Known for it’s catchy theme music and memorable lines, Hawaii Five-0, the popular CBS series that aired from 1968-1980, has recently been revamped.
The original series followed a team of Hawaii’s best police officers and their careers fighting differing kinds of criminals, from drug trafficking to the Mafia. The show ran for 12 seasons and held the record for longest running crime series for over 20 years. The main characters, Steve McGarret (Jack Lord) and Danny Williams (James MacArthur) gave over the top, almost campy performances each week. These performances drew audiences back week after week, injecting just enough drama into the series that it almost made you feel a little silly.
CBS decided to try and bank on this idea again, but really, all they did was use the name of the show and its main character. Thankfully, the iconic theme song was not to tampered with, but that was one of the only things that was not totally violated.
In the pilot episode of the re-make, McGarret (played by Alex O’Loughlin) returns to his native Hawaii after the murder of his father. The governor of Hawaii invites McGarret to lead a new task force that will bring Hawaii’s criminals to justice, hoping to find the man who killed his father.Like the pilot, McGarret recruits detective Danny “Danno” Williams (Scott Caan). Also joining the task force is Lost’s Daniel Day Kim as Chin Ho Kelly, a former police officer, and his cousin, Kono Kalakaua (Grace Park) the peppy, younger surfer cop, who only stuck around to do a few karate kicks in her bikini.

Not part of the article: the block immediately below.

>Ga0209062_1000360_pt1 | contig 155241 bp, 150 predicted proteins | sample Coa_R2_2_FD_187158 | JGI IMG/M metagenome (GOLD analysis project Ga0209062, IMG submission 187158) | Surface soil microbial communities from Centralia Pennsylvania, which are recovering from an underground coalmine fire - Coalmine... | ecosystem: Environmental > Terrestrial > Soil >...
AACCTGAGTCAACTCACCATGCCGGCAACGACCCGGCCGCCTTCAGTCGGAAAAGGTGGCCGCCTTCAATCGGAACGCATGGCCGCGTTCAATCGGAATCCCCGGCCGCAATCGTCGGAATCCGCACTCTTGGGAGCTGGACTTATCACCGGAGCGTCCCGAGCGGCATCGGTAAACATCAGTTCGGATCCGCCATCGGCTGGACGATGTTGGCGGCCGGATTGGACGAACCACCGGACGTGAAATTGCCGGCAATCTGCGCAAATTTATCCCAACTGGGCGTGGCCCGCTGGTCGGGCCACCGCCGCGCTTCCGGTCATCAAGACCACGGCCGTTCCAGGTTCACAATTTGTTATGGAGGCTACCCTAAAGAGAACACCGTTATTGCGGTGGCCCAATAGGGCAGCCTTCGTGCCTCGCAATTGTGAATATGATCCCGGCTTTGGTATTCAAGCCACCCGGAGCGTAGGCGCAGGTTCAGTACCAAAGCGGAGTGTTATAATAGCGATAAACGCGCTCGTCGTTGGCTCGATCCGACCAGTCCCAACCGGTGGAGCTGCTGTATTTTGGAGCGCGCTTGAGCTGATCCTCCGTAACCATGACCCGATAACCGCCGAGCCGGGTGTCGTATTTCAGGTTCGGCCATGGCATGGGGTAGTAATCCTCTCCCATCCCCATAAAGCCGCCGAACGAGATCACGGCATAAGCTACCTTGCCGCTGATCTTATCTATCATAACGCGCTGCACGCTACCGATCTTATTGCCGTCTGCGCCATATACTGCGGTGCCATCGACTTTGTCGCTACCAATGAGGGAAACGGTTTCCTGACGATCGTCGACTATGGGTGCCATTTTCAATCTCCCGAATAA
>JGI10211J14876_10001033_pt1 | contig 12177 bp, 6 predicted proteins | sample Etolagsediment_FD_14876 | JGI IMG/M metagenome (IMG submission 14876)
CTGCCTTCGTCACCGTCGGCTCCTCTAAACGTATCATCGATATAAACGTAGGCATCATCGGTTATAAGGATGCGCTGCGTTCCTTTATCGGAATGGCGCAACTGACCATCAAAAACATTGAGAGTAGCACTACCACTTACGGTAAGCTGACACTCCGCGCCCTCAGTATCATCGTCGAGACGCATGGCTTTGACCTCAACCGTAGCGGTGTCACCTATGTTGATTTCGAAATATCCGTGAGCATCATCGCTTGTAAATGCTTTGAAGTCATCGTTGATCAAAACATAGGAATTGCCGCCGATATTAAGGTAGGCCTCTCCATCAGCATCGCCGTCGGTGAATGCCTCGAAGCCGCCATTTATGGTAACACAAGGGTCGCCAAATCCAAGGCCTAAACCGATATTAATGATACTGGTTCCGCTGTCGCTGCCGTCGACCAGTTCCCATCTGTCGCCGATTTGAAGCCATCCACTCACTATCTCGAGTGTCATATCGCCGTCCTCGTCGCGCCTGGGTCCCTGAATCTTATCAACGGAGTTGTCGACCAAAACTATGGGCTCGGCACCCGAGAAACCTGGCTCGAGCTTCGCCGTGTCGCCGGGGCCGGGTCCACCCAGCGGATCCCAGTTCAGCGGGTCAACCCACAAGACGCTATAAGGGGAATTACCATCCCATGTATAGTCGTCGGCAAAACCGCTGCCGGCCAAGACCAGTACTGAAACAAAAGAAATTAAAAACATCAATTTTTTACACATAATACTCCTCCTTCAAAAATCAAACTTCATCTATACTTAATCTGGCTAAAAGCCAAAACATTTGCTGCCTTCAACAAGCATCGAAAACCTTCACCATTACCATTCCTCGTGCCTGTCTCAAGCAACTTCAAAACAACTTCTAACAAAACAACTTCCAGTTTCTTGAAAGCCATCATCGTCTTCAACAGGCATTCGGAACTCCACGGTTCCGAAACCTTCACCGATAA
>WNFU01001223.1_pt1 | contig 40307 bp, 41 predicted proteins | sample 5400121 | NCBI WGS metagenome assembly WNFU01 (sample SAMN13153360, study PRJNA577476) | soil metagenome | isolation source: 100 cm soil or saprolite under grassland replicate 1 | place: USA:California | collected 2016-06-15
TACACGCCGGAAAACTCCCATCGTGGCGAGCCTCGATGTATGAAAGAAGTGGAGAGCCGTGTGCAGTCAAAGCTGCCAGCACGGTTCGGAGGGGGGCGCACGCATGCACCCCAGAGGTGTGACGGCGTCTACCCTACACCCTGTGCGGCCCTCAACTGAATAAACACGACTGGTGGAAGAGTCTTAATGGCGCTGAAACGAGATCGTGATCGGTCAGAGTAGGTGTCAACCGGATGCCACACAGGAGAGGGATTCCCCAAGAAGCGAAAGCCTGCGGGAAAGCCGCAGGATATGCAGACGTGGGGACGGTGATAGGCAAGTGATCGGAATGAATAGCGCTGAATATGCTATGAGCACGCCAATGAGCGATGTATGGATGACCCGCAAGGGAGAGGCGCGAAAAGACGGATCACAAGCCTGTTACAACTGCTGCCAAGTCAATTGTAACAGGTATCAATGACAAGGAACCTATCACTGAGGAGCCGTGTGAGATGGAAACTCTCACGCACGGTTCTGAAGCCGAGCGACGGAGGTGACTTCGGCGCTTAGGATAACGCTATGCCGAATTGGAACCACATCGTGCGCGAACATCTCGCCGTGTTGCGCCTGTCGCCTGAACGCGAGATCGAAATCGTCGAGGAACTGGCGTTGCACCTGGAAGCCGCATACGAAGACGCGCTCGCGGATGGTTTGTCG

The interaction between McGarret and Danno was one of the only aspects of the show that worked. They get along like two brothers, with a banter back and forth that is deeply rooted in a common understanding.
This show was supposed to be an homage to the old series, but how can it be a homage when they are just retelling it from the beginning, as is if the first series never happened? The rest plays out like any other action show or movie: big budget, guns and girls in bikinis. The mind numbing, corny dialogue was expected, and normally I can take the cheese, however, this time around everyone seemed to be taking themselves far too seriously.
This show is another Hollywood attempt to bank on nostalgia. It seems nearly impossible for an original, new and creative idea to come out of mainstream television and movies these days. There are currently movies in production about Candyland, Yogi Bear and Monopoly. They are running out of ideas so quickly, they are resorting to board games and childrens’ cartoon shows. JI hope that this “throwback” trend will stop soon. In fewer words, this show is so boring, it should be illegal.